Nova Scotia

Crane rare to Nova Scotia nesting in province

Looming at over a metre tall, the sandhill crane, a fairly rare bird to Nova Scotia, has begun to nest in the province, says the president of the Nova Scotia Bird Society.

'They're like pre-historic chickens. They're hilarious,' says birder Jason Dain

A sandhill crane stands in field in Stewiacke, N.S., in early August. (Submitted by Jason Dain)

Looming at over a metre tall, a fairly rare bird to Nova Scotia has begun to nest in the province.

Sandhill cranes were almost unheard of in the area until about five years ago, said Nova Scotia Bird Society president David Currie. 

Members of the society have spotted chicks in recent years, but haven't found nests yet.  

"With changes in climate and changes in habitat and protections of some of the wetlands that we have here in the province, they're finding this to be suitable for them, and we are finding an increased number of them due to those factors here, I expect," said Currie. 

The birds have been enjoying the isolated marshes and agricultural fields of Stewiacke and Cumberland County near Amherst, he said.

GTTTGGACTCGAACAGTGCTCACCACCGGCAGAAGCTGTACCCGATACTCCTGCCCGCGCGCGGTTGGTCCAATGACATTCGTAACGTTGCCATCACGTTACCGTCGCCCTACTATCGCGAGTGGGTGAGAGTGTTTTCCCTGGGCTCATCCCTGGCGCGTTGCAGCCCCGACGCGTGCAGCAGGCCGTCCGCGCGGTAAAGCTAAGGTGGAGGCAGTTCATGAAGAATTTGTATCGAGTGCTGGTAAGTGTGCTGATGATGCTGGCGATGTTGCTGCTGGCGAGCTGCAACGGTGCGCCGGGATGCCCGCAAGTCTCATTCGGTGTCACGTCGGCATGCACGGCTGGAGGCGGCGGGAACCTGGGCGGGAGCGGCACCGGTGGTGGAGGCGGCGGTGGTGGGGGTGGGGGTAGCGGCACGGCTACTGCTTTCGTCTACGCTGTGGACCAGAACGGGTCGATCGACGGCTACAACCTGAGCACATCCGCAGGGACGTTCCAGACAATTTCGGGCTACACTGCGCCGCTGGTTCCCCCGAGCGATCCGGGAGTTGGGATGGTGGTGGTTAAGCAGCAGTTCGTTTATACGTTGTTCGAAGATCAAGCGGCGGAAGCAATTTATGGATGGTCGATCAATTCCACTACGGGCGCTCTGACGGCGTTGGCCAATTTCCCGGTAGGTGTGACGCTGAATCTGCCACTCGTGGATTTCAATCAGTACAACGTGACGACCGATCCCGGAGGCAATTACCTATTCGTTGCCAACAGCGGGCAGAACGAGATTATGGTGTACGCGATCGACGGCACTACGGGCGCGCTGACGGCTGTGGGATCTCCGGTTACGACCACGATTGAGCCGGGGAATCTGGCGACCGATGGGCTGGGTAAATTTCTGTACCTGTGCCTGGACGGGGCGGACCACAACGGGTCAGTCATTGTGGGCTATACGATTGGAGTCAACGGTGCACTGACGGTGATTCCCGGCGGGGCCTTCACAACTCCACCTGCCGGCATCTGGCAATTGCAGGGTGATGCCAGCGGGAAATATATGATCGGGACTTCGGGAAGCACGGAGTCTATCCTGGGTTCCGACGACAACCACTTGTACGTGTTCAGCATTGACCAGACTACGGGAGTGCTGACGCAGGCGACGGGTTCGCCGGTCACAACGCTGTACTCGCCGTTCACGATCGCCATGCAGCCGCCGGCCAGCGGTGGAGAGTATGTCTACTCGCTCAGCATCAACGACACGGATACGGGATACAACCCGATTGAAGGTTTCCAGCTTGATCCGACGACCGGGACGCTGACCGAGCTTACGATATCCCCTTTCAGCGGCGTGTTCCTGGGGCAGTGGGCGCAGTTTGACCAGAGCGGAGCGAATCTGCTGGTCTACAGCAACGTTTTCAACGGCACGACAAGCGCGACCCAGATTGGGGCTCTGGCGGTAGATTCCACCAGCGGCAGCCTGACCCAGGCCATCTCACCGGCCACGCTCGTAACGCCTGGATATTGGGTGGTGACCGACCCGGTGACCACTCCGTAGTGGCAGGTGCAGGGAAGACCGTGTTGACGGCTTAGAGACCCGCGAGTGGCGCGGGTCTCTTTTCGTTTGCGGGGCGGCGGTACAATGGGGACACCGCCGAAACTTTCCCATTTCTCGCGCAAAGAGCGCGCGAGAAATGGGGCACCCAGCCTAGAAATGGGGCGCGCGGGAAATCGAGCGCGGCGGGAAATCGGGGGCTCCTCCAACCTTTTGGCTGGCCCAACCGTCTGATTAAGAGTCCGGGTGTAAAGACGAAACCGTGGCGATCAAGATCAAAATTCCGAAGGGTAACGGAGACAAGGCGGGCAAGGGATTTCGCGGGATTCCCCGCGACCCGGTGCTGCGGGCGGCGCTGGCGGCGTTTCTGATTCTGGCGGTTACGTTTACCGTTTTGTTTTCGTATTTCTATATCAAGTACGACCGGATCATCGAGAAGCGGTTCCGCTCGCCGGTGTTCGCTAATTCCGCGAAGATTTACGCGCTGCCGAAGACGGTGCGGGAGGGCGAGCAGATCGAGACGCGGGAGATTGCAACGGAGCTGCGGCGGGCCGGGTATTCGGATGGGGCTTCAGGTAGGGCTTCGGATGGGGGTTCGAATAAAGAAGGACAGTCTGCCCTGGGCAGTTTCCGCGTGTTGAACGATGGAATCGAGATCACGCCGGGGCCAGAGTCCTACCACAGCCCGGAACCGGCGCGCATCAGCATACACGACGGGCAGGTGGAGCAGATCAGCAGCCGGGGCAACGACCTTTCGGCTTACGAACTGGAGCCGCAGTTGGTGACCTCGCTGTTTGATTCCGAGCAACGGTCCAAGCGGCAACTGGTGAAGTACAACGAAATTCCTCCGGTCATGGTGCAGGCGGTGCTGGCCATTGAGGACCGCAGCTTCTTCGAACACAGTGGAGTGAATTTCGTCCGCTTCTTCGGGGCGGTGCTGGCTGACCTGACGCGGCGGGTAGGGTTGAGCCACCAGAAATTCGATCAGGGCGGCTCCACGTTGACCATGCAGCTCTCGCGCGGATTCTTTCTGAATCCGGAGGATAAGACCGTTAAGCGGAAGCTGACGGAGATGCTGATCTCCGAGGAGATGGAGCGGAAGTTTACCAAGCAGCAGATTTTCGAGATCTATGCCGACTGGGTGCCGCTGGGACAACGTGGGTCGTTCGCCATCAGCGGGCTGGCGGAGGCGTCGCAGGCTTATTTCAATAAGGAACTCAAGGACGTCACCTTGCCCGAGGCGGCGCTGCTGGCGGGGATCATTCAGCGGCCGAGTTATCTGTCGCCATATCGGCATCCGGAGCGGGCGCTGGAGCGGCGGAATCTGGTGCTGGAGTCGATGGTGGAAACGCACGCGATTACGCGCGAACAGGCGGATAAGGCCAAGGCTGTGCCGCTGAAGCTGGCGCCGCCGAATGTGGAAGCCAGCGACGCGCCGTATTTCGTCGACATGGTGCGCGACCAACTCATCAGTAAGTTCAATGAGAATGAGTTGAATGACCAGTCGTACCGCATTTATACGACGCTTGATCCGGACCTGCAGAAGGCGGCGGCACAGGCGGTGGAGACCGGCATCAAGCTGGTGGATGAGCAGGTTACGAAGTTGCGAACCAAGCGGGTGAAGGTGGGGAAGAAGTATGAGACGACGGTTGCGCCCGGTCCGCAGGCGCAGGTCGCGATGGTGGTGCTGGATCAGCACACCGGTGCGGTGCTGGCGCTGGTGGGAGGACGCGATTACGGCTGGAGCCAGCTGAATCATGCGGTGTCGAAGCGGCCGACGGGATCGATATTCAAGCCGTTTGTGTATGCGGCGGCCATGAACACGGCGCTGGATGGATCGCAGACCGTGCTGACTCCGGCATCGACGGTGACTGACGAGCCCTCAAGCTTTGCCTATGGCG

This summer, a pair of sandhill cranes settled around the Stewiacke area, drawing the attention of birders. 

Their grey and rusty brown plumage makes them difficult to find, he said. 

Jason Dain heard the rattling bugle-like calls of the pair before he saw them. 

He spotted them in a field, but photographed them from his car so he wouldn't disturb them. 

"This time of year they're quite nice with the red on their backs," said Dain. 

Two sandhill cranes in Stewiacke, N.S., take flight. (Submitted by Jason Dain)

"The two of them started running like ostriches," said Dain. "They put their necks down and they kinda start running and flapping their wings and off they go. They're like pre-historic chickens. They're hilarious." 

This wasn't Dain's first encounter with a sandhill crane. 

In the winter of 2017, he found one on a snowy beach in Three Fathom Harbour along the Eastern shore. 

"If you see them in the winter, they're just grey. The sort of rusty red colour that's on their back is from soil that they actually pick up and rub in their feathers. The iron in the soil turns their feathers red." 

A sandhill crane on a beach in Three Fathom Harbour, N.S., in February, 2017. (Submitted by Jason Dain)

Currie said the Stewiacke pair may have landed in the area after hearing calls from a captive pair living in the Shubenacadie Wildlife Park.

He said he expects they'll become more common in the area now that they've started to nest here.